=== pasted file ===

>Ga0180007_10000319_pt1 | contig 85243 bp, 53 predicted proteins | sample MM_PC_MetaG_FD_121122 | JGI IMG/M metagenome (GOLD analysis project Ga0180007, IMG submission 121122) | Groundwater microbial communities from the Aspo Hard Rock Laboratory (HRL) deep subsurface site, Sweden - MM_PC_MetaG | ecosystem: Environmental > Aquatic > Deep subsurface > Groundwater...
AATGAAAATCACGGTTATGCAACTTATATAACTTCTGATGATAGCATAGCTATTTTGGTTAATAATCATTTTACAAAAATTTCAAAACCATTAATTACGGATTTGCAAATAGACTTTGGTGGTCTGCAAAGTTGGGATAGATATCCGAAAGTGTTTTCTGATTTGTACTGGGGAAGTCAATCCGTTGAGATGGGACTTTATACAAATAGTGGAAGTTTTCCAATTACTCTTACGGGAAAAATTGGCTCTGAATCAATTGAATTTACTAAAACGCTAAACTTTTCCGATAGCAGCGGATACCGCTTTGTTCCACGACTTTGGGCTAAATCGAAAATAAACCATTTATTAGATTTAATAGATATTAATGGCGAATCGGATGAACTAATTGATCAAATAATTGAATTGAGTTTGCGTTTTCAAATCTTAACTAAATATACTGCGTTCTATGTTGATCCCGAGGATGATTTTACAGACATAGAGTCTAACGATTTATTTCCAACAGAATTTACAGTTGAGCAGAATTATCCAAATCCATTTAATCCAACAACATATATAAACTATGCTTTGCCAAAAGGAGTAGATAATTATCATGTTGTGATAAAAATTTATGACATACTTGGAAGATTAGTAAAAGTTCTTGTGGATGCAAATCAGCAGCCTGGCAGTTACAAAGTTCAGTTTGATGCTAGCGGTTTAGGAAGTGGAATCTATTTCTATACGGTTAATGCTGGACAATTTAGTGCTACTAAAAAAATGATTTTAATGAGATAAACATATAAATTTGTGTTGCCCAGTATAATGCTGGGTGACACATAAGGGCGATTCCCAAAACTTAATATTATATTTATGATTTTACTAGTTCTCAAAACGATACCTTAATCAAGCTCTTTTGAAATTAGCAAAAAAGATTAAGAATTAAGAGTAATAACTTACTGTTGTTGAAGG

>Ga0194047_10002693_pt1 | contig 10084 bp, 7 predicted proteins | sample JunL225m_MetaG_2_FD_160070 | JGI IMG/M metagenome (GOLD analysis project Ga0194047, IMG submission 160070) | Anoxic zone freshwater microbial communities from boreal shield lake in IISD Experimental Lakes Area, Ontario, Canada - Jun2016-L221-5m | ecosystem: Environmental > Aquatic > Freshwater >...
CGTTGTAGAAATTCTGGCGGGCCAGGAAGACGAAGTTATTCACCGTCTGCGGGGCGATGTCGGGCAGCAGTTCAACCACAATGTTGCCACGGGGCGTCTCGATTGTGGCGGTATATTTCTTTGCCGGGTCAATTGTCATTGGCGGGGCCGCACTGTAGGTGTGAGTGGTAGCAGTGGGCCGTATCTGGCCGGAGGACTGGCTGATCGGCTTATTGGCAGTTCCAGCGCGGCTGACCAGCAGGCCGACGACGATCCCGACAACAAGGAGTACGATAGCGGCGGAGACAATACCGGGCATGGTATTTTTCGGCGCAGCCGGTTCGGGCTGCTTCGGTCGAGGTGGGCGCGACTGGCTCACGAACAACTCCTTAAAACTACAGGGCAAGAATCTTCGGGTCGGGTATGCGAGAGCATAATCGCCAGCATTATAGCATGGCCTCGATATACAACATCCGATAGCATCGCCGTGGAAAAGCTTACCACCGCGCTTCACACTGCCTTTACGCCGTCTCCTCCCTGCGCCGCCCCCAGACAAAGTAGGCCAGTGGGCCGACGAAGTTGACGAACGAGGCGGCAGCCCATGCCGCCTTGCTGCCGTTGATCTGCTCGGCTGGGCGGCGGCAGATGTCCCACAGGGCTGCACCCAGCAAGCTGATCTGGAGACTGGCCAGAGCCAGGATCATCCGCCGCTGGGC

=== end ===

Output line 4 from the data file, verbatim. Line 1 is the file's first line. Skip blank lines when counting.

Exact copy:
CGTTGTAGAAATTCTGGCGGGCCAGGAAGACGAAGTTATTCACCGTCTGCGGGGCGATGTCGGGCAGCAGTTCAACCACAATGTTGCCACGGGGCGTCTCGATTGTGGCGGTATATTTCTTTGCCGGGTCAATTGTCATTGGCGGGGCCGCACTGTAGGTGTGAGTGGTAGCAGTGGGCCGTATCTGGCCGGAGGACTGGCTGATCGGCTTATTGGCAGTTCCAGCGCGGCTGACCAGCAGGCCGACGACGATCCCGACAACAAGGAGTACGATAGCGGCGGAGACAATACCGGGCATGGTATTTTTCGGCGCAGCCGGTTCGGGCTGCTTCGGTCGAGGTGGGCGCGACTGGCTCACGAACAACTCCTTAAAACTACAGGGCAAGAATCTTCGGGTCGGGTATGCGAGAGCATAATCGCCAGCATTATAGCATGGCCTCGATATACAACATCCGATAGCATCGCCGTGGAAAAGCTTACCACCGCGCTTCACACTGCCTTTACGCCGTCTCCTCCCTGCGCCGCCCCCAGACAAAGTAGGCCAGTGGGCCGACGAAGTTGACGAACGAGGCGGCAGCCCATGCCGCCTTGCTGCCGTTGATCTGCTCGGCTGGGCGGCGGCAGATGTCCCACAGGGCTGCACCCAGCAAGCTGATCTGGAGACTGGCCAGAGCCAGGATCATCCGCCGCTGGGC